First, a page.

Detachment with love takes on deeper meaning
One of the great gifts of the addiction recovery movement is the concept of detachment with love. Originally conceived as a way to relate to an alcoholic family member, detachment with love is actually a tool that we can apply with anyone.
Al-Anon, a Twelve Step mutual-help group for friends and family members of alcoholics, pioneered the idea of detachment with love. A core principle of Al-Anon is that alcoholics cannot learn from their mistakes if they are overprotected.
That word "overprotected" has many meanings. For example, it means calling in sick for your husband if he is too drunk to show up for work. Overprotecting also means telling children that mommy didn’t show up for the school play because she had to work late, when the truth is that she was at a bar until midnight.
"We used to call such actions ’enabling,’ because they enabled alcoholics to continue drinking," says Rosemary Hartman, supervisor of the Hazelden Family Program in Center City, Minn. "Today we use the word ’adapting,’ which is less blaming."
Originally, detachment with love was a call for family members to stop adapting, Hartman adds. But as Al-Anon grew, people misunderstood detachment with love as a way to scare alcoholics into changing: "If you don’t go to treatment, I’ll leave you!" Such threats were a gamble that fear could force an alcoholic into seeking help.
For years the concept of detachment with love got stuck there. In fact, says Hartman, people still call Hazelden to ask: "If the person I love continues to drink or use other drugs, should I leave?"
"My response is to ask family members to consider a deeper meaning of detachment with love," says Hartman. "This meaning centers on new questions: What are your needs beyond the needs of the alcoholic or addict? How can you take care of yourself even if the person you love chooses not to get help?"
Detachment with love means caring enough about others to allow them to learn from their mistakes. It also means being responsible for our own welfare and making decisions without ulterior motives — the desire to control others.
"Ultimately we are powerless to control others anyway," says Hartman. "Most family members of a chemically dependent person have been trying to change that person for a long time, and it hasn’t worked. We are involved with other people but we don’t control them. We simply can’t stop people from doing things if they choose to continue."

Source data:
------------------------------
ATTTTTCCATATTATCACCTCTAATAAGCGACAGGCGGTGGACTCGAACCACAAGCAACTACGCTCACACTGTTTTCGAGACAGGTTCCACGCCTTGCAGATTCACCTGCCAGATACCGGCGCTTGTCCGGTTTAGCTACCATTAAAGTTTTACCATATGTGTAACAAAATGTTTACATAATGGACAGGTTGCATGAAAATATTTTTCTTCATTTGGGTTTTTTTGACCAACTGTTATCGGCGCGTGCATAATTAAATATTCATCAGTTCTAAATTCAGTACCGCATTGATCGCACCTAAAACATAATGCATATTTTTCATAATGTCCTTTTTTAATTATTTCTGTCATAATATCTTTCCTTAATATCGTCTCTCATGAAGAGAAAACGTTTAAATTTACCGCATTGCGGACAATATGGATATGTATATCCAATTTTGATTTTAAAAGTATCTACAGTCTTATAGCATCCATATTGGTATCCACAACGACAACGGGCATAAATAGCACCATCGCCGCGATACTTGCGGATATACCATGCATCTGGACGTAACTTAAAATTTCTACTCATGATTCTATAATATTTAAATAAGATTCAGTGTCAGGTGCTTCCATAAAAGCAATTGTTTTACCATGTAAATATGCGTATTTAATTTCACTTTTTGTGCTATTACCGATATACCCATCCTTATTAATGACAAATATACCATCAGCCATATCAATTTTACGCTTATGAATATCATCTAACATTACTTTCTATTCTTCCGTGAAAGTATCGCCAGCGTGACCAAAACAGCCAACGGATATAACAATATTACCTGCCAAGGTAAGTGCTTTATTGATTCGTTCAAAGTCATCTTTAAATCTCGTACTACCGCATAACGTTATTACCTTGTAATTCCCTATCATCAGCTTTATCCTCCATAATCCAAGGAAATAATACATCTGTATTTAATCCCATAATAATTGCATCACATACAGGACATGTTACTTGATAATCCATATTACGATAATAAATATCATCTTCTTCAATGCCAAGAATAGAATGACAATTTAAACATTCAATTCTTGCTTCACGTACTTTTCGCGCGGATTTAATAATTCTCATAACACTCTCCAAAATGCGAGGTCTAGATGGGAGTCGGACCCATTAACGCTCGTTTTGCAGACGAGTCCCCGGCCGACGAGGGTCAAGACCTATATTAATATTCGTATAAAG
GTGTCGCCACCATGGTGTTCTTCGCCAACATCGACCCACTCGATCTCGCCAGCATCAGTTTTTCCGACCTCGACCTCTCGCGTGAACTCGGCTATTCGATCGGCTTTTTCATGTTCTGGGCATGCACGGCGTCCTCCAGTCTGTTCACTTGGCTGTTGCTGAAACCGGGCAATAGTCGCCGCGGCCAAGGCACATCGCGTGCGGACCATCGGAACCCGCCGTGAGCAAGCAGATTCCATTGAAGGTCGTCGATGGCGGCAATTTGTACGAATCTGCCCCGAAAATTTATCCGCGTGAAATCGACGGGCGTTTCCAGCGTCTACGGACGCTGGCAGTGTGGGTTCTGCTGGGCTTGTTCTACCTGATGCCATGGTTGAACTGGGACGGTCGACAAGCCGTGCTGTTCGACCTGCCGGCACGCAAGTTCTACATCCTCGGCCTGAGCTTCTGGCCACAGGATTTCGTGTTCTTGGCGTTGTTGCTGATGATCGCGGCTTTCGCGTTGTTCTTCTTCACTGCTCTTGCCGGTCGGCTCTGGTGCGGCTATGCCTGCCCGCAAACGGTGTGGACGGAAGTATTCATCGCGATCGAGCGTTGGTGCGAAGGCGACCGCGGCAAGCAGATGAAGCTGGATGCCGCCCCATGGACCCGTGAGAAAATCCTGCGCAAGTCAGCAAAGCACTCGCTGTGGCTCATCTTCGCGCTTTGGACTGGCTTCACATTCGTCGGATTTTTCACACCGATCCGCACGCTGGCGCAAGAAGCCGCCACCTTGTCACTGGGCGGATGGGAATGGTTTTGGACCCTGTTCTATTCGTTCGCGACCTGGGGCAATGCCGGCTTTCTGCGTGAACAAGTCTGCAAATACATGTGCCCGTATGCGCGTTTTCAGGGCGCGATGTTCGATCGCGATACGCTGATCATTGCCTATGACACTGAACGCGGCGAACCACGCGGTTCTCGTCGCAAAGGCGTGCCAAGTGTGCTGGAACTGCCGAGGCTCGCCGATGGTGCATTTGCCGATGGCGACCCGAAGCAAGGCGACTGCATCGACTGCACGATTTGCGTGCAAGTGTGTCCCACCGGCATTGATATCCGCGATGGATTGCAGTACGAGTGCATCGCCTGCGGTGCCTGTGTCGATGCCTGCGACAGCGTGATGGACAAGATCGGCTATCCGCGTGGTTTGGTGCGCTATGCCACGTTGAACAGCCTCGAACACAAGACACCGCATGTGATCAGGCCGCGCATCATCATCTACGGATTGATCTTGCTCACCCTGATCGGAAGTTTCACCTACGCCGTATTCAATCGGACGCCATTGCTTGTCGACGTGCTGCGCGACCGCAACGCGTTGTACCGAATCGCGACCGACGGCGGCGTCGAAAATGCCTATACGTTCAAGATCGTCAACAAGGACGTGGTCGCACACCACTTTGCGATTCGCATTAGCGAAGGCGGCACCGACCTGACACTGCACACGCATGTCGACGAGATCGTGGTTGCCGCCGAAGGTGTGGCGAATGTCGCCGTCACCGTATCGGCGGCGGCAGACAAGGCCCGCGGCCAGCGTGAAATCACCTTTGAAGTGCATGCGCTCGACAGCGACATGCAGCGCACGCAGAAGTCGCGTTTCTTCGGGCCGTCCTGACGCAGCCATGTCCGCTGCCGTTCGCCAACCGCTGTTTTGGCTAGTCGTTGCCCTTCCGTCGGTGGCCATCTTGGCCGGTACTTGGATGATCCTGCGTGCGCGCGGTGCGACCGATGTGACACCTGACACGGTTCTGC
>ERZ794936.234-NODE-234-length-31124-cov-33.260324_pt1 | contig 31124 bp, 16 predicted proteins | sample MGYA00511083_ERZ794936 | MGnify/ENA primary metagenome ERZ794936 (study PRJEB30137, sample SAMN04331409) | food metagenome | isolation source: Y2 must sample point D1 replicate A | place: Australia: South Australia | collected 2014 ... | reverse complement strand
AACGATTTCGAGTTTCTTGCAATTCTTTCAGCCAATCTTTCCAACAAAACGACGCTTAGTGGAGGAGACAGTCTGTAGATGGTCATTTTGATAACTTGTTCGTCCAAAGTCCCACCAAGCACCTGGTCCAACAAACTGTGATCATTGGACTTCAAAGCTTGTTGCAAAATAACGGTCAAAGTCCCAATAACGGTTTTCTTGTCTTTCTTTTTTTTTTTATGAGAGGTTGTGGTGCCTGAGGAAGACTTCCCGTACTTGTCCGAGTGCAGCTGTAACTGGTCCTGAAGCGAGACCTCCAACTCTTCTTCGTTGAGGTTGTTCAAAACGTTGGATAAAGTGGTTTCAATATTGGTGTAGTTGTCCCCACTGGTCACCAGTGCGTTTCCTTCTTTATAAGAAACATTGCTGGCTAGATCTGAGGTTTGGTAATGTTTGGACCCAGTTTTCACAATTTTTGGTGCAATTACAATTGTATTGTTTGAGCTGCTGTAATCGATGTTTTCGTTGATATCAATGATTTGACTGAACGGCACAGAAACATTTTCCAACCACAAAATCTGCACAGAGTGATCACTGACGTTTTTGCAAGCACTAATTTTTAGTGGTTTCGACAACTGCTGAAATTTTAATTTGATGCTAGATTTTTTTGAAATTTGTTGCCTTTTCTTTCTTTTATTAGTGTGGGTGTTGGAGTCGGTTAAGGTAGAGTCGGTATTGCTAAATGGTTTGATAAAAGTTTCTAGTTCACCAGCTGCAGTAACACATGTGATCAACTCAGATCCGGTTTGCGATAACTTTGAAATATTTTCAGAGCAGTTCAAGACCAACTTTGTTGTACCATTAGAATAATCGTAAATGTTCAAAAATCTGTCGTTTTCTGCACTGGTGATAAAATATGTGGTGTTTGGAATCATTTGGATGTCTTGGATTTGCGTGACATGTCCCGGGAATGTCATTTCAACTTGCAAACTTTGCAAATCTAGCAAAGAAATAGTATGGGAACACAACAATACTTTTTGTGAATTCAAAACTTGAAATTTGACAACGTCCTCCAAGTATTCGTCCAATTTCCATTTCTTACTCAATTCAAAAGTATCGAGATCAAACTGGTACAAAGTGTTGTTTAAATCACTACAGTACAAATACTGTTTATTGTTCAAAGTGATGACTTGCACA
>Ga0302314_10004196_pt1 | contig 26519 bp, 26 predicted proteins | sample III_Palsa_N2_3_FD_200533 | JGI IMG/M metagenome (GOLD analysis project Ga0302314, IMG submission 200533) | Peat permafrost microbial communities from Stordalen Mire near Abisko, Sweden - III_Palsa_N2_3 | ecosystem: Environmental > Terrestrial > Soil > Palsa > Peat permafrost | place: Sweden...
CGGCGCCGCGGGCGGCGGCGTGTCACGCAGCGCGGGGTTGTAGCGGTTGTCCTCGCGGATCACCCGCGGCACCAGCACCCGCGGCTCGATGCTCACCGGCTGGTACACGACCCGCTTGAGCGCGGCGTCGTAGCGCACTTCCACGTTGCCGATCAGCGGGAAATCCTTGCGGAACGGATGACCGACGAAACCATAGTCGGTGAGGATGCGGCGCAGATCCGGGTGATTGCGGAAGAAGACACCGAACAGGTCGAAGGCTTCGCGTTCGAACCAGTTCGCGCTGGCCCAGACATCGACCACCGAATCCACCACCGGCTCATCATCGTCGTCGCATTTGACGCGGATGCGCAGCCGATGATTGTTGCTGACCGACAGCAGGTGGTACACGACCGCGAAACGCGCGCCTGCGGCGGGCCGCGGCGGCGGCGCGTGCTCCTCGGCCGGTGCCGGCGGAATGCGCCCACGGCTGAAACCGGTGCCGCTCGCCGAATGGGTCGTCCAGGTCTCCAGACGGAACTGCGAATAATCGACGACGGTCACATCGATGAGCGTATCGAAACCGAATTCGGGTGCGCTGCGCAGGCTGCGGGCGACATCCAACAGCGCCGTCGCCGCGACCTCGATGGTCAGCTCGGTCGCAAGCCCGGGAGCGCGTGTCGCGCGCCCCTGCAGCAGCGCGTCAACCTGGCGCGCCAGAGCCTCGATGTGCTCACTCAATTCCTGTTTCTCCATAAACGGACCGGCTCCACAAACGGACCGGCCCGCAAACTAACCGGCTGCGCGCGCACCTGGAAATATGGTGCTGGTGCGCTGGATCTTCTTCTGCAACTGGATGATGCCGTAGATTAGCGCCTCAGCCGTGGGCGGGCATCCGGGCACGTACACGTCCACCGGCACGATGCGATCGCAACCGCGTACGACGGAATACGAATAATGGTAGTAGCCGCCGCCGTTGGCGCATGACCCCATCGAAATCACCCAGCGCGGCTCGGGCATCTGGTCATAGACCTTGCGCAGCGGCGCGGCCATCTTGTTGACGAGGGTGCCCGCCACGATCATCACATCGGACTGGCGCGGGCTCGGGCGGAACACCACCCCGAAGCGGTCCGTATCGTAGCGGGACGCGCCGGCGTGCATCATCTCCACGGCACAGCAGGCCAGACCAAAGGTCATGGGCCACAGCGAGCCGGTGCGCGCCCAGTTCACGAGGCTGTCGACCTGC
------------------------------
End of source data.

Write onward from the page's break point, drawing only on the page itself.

Understood this way, detachment with love plants the seeds of recovery. When we refuse to take responsibility for other people’s alcohol or drug use, we allow them to face the natural consequences of their behavior. If a child asks why Mommy missed the school play, we do not have to lie. Instead, we can say: "I don’t know why she wasn’t here. You’ll have to ask her."
Perhaps the essence of detachment with love "is responding with choice rather than reacting with anxiety," Hartman says. "When we threaten to leave someone, we’re usually tuned in to someone else’s feelings. We operate on raw emotion. We say things for shock value. Our words arise from blind reaction, not thoughtful choice."
Detachment with love offers another option: responding to others based on thought rather than anxiety. For instance, as parents we set limits for our children even when this angers them. We choose what we think is best over the long term, looking past children’s immediate emotional reaction.
In this sense, detachment with love can apply whenever we have an emotional attachment to someone — family or friend, addicted or sober. The key is to stop being responsible for others and be responsible to them — and to ourselves.
Alive & Free is a health column that provides information to help prevent substance abuse problems and address such problems. It is created by Hazelden, a nonprofit agency based in Center City, Minn. "Copyright © 2003 Hazelden Foundation. All rights reserved."